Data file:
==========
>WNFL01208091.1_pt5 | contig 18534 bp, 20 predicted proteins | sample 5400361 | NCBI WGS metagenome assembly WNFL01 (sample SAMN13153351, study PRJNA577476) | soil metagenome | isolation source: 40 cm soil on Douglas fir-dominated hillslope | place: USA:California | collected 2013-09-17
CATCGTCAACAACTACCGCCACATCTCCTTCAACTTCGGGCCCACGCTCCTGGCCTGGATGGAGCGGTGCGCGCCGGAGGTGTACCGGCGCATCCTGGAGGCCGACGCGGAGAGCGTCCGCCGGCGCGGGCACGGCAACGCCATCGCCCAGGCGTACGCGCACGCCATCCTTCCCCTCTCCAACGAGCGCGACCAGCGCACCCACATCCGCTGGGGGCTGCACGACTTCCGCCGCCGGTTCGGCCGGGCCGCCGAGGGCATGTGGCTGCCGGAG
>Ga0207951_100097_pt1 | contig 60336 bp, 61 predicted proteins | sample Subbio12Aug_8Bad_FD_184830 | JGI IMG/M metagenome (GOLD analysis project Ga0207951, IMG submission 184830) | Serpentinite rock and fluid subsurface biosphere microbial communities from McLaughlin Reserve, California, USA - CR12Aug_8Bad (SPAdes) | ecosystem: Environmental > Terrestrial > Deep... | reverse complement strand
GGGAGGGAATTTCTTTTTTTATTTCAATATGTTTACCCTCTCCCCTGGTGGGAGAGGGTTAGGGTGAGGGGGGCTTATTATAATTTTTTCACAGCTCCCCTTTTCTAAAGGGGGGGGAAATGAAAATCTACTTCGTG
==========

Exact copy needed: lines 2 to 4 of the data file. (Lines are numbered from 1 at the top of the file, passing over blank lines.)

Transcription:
CATCGTCAACAACTACCGCCACATCTCCTTCAACTTCGGGCCCACGCTCCTGGCCTGGATGGAGCGGTGCGCGCCGGAGGTGTACCGGCGCATCCTGGAGGCCGACGCGGAGAGCGTCCGCCGGCGCGGGCACGGCAACGCCATCGCCCAGGCGTACGCGCACGCCATCCTTCCCCTCTCCAACGAGCGCGACCAGCGCACCCACATCCGCTGGGGGCTGCACGACTTCCGCCGCCGGTTCGGCCGGGCCGCCGAGGGCATGTGGCTGCCGGAG
>Ga0207951_100097_pt1 | contig 60336 bp, 61 predicted proteins | sample Subbio12Aug_8Bad_FD_184830 | JGI IMG/M metagenome (GOLD analysis project Ga0207951, IMG submission 184830) | Serpentinite rock and fluid subsurface biosphere microbial communities from McLaughlin Reserve, California, USA - CR12Aug_8Bad (SPAdes) | ecosystem: Environmental > Terrestrial > Deep... | reverse complement strand
GGGAGGGAATTTCTTTTTTTATTTCAATATGTTTACCCTCTCCCCTGGTGGGAGAGGGTTAGGGTGAGGGGGGCTTATTATAATTTTTTCACAGCTCCCCTTTTCTAAAGGGGGGGGAAATGAAAATCTACTTCGTG